Although Big Tobacco is creating a product that is totally bad for us, while $600-billion pharmaceutical industry is selling hope, they tend to use the same tactics--especially when it comes to lies.
Doctors don't like to admit it, but often they don't have any idea whether the drug they're prescribing will work or not because the drug companies keep this information secret.
The Economist quotes researcher Ben Goldacre as saying, "Medicine is broken (and) the people you should have been able to trust to fix [its] problems have failed you."
There is routine corruption of what is supposed to be an objective scientific process designed to assess whether new drugs work, whether they are better than drugs already on the market and whether their side effects are a price worth paying for any benefits they might convey. The result is that doctors, and the patients they treat, are left in needless ignorance.
The Economist writes: "Pharmaceutical companies bury clinical trials which show bad results for a drug and publish only those that show a benefit. The trials are often run on small numbers of unrepresentative patients, and the statistical analyses are massaged to give as rosy a picture as possible. Entire clinical trials are run not as trials at all, but as under-the-counter advertising campaigns designed to persuade doctors to prescribe a company's drug.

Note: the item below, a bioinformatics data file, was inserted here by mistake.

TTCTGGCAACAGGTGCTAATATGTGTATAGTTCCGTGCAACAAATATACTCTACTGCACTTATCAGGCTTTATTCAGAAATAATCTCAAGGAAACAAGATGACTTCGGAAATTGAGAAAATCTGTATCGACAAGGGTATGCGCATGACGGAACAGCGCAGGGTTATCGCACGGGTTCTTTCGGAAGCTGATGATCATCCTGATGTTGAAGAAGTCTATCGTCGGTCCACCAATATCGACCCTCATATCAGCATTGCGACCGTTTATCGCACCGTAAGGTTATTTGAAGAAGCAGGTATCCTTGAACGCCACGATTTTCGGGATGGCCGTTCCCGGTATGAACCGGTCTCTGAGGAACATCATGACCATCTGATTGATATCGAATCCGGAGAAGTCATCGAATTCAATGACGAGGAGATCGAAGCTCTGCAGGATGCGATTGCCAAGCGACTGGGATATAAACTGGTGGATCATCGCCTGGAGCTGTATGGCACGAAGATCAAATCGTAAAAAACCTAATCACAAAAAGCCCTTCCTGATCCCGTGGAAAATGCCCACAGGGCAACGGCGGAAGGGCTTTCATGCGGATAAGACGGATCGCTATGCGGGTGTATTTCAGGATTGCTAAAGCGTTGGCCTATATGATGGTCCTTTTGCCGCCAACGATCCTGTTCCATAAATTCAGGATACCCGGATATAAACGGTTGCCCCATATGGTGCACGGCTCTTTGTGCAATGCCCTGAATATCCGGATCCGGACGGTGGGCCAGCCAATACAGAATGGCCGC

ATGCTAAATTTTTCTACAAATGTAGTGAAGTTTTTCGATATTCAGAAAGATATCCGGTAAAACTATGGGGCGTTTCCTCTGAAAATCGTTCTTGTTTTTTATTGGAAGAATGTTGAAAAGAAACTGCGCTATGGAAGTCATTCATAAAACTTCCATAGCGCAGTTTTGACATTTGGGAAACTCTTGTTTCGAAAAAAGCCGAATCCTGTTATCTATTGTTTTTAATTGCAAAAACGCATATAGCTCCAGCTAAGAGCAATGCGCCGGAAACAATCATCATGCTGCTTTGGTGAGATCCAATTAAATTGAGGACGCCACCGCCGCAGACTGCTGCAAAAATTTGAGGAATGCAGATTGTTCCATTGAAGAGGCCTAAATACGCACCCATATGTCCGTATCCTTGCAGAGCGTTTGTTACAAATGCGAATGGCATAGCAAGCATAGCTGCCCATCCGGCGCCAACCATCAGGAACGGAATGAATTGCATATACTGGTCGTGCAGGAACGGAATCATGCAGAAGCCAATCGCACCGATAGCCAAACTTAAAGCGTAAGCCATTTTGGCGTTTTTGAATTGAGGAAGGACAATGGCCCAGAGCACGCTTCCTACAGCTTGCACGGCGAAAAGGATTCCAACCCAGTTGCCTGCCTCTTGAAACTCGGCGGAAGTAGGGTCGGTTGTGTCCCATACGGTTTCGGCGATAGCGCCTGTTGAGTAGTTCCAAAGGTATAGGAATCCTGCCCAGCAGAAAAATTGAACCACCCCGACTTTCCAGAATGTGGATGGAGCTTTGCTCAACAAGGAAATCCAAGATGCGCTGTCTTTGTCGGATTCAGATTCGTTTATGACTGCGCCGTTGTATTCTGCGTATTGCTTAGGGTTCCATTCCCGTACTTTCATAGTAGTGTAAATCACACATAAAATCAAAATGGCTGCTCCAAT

"Drug regulators, who do get access to some of the hidden results, often guard them jealously, even from academic researchers, seeming to serve the interests of the firms whose products they are supposed to police. Medical journals frequently fail to perform basic checks on the papers they print, so all sorts of sharp practice goes uncorrected. Many published studies are not written by the academics whose names they bear, but by commercial ghostwriters paid by drug firms. Doctors are bombarded with advertising encouraging them to prescribe certain drugs.
"Statins, for instance, lower the risk of heart attacks, and are prescribed to millions of adults all over the world. But there are several different sorts of statin. Because there is little commercial advantage to be gained by comparing the efficacy of the different varieties, no studies have done so in a useful way.
"(Without) guidance, doctors must therefore prescribe specific statins on the basis of little more than hunches or personal prejudice. If one drug is even a shade more effective than its competitors, then thousands of people prescribed the inferior ones are dying needlessly every year for want of a bit of simple research. Worse, the bias and distortions that brought it about are repeated across the entire medical industry."
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